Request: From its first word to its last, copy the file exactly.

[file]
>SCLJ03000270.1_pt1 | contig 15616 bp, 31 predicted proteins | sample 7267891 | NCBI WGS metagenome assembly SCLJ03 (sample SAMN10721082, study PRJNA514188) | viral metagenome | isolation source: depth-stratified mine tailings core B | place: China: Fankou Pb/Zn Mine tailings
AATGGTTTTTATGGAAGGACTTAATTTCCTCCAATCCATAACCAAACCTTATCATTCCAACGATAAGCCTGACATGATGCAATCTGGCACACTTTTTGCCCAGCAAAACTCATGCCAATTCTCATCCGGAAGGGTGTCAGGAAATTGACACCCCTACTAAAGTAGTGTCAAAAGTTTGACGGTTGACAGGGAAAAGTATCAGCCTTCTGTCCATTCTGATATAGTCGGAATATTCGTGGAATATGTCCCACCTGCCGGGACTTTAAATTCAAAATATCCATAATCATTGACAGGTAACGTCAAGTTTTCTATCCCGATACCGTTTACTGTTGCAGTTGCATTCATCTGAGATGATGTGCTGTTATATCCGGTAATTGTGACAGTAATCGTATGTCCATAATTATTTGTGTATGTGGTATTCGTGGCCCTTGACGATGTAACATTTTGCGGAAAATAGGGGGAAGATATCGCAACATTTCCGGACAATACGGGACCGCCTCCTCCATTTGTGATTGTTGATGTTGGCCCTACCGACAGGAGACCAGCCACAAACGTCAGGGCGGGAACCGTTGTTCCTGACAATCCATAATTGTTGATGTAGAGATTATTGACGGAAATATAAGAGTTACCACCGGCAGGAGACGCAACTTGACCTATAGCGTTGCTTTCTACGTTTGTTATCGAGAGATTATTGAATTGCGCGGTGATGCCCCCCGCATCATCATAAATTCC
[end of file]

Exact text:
>SCLJ03000270.1_pt1 | contig 15616 bp, 31 predicted proteins | sample 7267891 | NCBI WGS metagenome assembly SCLJ03 (sample SAMN10721082, study PRJNA514188) | viral metagenome | isolation source: depth-stratified mine tailings core B | place: China: Fankou Pb/Zn Mine tailings
AATGGTTTTTATGGAAGGACTTAATTTCCTCCAATCCATAACCAAACCTTATCATTCCAACGATAAGCCTGACATGATGCAATCTGGCACACTTTTTGCCCAGCAAAACTCATGCCAATTCTCATCCGGAAGGGTGTCAGGAAATTGACACCCCTACTAAAGTAGTGTCAAAAGTTTGACGGTTGACAGGGAAAAGTATCAGCCTTCTGTCCATTCTGATATAGTCGGAATATTCGTGGAATATGTCCCACCTGCCGGGACTTTAAATTCAAAATATCCATAATCATTGACAGGTAACGTCAAGTTTTCTATCCCGATACCGTTTACTGTTGCAGTTGCATTCATCTGAGATGATGTGCTGTTATATCCGGTAATTGTGACAGTAATCGTATGTCCATAATTATTTGTGTATGTGGTATTCGTGGCCCTTGACGATGTAACATTTTGCGGAAAATAGGGGGAAGATATCGCAACATTTCCGGACAATACGGGACCGCCTCCTCCATTTGTGATTGTTGATGTTGGCCCTACCGACAGGAGACCAGCCACAAACGTCAGGGCGGGAACCGTTGTTCCTGACAATCCATAATTGTTGATGTAGAGATTATTGACGGAAATATAAGAGTTACCACCGGCAGGAGACGCAACTTGACCTATAGCGTTGCTTTCTACGTTTGTTATCGAGAGATTATTGAATTGCGCGGTGATGCCCCCCGCATCATCATAAATTCC